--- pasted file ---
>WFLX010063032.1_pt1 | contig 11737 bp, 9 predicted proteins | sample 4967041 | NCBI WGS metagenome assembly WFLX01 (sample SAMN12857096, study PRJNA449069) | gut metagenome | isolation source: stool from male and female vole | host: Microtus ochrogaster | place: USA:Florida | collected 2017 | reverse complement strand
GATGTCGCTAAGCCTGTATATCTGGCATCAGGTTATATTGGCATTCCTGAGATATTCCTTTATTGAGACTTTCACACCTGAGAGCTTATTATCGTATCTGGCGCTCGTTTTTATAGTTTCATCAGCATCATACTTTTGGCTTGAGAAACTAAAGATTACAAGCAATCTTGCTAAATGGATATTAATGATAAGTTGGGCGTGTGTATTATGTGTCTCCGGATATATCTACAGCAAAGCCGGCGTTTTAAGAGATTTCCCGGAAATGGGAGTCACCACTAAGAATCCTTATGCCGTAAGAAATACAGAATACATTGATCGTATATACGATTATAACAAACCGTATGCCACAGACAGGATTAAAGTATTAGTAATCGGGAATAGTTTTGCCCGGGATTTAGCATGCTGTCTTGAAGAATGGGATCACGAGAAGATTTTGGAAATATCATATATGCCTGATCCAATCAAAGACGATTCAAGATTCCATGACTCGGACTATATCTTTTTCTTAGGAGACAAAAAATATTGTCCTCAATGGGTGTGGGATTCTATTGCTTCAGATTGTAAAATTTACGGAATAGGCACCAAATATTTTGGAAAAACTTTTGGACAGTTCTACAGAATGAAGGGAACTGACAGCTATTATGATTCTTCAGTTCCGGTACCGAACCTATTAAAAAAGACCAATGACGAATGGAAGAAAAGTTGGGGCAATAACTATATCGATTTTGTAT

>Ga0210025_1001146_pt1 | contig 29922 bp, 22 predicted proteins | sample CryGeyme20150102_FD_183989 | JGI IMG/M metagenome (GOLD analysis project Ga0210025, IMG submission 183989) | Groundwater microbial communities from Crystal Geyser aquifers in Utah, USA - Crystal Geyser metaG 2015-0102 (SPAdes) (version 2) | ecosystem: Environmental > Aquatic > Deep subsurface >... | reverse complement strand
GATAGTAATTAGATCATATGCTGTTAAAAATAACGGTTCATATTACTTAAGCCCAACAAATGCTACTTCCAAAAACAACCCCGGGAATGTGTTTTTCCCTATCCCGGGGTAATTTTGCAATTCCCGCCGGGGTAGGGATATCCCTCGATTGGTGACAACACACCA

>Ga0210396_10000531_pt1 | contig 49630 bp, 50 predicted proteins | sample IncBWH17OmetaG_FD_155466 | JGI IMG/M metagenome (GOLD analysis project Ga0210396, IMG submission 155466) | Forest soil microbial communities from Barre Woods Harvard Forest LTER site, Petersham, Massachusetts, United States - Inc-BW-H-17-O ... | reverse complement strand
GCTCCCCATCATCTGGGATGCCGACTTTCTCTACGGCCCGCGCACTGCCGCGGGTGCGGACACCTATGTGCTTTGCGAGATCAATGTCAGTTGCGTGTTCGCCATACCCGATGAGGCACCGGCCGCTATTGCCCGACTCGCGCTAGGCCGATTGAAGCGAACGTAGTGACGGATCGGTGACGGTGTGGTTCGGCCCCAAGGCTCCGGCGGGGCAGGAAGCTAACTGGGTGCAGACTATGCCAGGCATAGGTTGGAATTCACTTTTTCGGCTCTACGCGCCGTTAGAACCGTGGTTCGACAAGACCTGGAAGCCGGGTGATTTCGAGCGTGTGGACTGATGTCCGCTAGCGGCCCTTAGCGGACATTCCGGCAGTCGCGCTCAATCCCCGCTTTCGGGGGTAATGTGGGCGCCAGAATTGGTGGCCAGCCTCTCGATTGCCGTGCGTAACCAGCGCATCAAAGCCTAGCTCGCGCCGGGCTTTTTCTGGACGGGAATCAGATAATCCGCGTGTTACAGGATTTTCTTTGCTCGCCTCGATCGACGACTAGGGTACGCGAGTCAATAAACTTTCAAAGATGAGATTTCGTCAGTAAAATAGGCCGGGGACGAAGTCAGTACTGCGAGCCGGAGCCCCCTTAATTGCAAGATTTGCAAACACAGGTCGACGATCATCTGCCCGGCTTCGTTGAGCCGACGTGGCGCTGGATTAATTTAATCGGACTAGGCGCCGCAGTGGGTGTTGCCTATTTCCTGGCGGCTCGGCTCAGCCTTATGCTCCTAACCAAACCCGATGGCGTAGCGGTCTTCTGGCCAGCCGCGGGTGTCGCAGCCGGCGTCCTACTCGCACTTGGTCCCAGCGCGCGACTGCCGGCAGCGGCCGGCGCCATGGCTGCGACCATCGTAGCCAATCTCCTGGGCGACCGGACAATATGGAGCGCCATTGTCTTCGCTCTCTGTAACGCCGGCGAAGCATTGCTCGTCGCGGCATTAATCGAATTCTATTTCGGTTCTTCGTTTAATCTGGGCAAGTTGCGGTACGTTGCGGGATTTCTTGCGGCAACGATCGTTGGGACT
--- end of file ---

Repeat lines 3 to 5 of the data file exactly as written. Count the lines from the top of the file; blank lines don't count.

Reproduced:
>Ga0210025_1001146_pt1 | contig 29922 bp, 22 predicted proteins | sample CryGeyme20150102_FD_183989 | JGI IMG/M metagenome (GOLD analysis project Ga0210025, IMG submission 183989) | Groundwater microbial communities from Crystal Geyser aquifers in Utah, USA - Crystal Geyser metaG 2015-0102 (SPAdes) (version 2) | ecosystem: Environmental > Aquatic > Deep subsurface >... | reverse complement strand
GATAGTAATTAGATCATATGCTGTTAAAAATAACGGTTCATATTACTTAAGCCCAACAAATGCTACTTCCAAAAACAACCCCGGGAATGTGTTTTTCCCTATCCCGGGGTAATTTTGCAATTCCCGCCGGGGTAGGGATATCCCTCGATTGGTGACAACACACCA

>Ga0210396_10000531_pt1 | contig 49630 bp, 50 predicted proteins | sample IncBWH17OmetaG_FD_155466 | JGI IMG/M metagenome (GOLD analysis project Ga0210396, IMG submission 155466) | Forest soil microbial communities from Barre Woods Harvard Forest LTER site, Petersham, Massachusetts, United States - Inc-BW-H-17-O ... | reverse complement strand